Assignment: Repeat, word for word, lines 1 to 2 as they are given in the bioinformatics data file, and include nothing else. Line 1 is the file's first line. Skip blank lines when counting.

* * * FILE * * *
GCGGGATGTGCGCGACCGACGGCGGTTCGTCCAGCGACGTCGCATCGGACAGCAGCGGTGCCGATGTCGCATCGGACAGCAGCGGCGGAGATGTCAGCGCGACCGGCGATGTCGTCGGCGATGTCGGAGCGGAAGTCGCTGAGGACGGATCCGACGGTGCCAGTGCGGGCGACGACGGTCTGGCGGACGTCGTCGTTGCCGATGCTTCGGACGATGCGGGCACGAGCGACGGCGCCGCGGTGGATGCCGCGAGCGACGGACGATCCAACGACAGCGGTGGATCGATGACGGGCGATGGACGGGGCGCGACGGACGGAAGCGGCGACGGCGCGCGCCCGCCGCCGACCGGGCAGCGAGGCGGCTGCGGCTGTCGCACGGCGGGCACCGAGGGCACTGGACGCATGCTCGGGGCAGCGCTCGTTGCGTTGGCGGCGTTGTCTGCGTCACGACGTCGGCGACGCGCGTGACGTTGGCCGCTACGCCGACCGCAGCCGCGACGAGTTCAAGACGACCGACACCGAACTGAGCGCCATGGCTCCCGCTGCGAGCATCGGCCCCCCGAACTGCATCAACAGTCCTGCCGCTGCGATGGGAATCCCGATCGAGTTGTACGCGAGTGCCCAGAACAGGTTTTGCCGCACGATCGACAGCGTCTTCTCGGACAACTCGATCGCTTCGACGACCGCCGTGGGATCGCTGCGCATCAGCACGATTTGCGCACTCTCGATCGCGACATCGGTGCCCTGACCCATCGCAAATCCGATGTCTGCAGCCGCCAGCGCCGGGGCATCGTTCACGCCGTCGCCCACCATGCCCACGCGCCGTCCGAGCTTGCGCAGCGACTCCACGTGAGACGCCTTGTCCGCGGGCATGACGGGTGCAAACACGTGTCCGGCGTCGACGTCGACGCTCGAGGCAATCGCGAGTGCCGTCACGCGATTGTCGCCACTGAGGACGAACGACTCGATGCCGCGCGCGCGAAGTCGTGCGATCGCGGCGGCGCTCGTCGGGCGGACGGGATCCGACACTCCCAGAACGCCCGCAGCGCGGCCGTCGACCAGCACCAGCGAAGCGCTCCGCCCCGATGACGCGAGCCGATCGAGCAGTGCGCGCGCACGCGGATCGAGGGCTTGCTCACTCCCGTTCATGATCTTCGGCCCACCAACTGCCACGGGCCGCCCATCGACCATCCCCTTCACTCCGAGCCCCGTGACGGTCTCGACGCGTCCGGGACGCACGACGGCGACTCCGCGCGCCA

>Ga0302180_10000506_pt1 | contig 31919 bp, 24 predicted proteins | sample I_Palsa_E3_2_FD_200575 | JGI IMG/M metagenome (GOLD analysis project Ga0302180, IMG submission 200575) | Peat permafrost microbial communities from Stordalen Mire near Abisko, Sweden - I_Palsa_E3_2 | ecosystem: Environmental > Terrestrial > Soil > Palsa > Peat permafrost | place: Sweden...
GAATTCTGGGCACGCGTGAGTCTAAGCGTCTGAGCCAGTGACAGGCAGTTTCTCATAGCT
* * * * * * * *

GCGGGATGTGCGCGACCGACGGCGGTTCGTCCAGCGACGTCGCATCGGACAGCAGCGGTGCCGATGTCGCATCGGACAGCAGCGGCGGAGATGTCAGCGCGACCGGCGATGTCGTCGGCGATGTCGGAGCGGAAGTCGCTGAGGACGGATCCGACGGTGCCAGTGCGGGCGACGACGGTCTGGCGGACGTCGTCGTTGCCGATGCTTCGGACGATGCGGGCACGAGCGACGGCGCCGCGGTGGATGCCGCGAGCGACGGACGATCCAACGACAGCGGTGGATCGATGACGGGCGATGGACGGGGCGCGACGGACGGAAGCGGCGACGGCGCGCGCCCGCCGCCGACCGGGCAGCGAGGCGGCTGCGGCTGTCGCACGGCGGGCACCGAGGGCACTGGACGCATGCTCGGGGCAGCGCTCGTTGCGTTGGCGGCGTTGTCTGCGTCACGACGTCGGCGACGCGCGTGACGTTGGCCGCTACGCCGACCGCAGCCGCGACGAGTTCAAGACGACCGACACCGAACTGAGCGCCATGGCTCCCGCTGCGAGCATCGGCCCCCCGAACTGCATCAACAGTCCTGCCGCTGCGATGGGAATCCCGATCGAGTTGTACGCGAGTGCCCAGAACAGGTTTTGCCGCACGATCGACAGCGTCTTCTCGGACAACTCGATCGCTTCGACGACCGCCGTGGGATCGCTGCGCATCAGCACGATTTGCGCACTCTCGATCGCGACATCGGTGCCCTGACCCATCGCAAATCCGATGTCTGCAGCCGCCAGCGCCGGGGCATCGTTCACGCCGTCGCCCACCATGCCCACGCGCCGTCCGAGCTTGCGCAGCGACTCCACGTGAGACGCCTTGTCCGCGGGCATGACGGGTGCAAACACGTGTCCGGCGTCGACGTCGACGCTCGAGGCAATCGCGAGTGCCGTCACGCGATTGTCGCCACTGAGGACGAACGACTCGATGCCGCGCGCGCGAAGTCGTGCGATCGCGGCGGCGCTCGTCGGGCGGACGGGATCCGACACTCCCAGAACGCCCGCAGCGCGGCCGTCGACCAGCACCAGCGAAGCGCTCCGCCCCGATGACGCGAGCCGATCGAGCAGTGCGCGCGCACGCGGATCGAGGGCTTGCTCACTCCCGTTCATGATCTTCGGCCCACCAACTGCCACGGGCCGCCCATCGACCATCCCCTTCACTCCGAGCCCCGTGACGGTCTCGACGCGTCCGGGACGCACGACGGCGACTCCGCGCGCCA

>Ga0302180_10000506_pt1 | contig 31919 bp, 24 predicted proteins | sample I_Palsa_E3_2_FD_200575 | JGI IMG/M metagenome (GOLD analysis project Ga0302180, IMG submission 200575) | Peat permafrost microbial communities from Stordalen Mire near Abisko, Sweden - I_Palsa_E3_2 | ecosystem: Environmental > Terrestrial > Soil > Palsa > Peat permafrost | place: Sweden...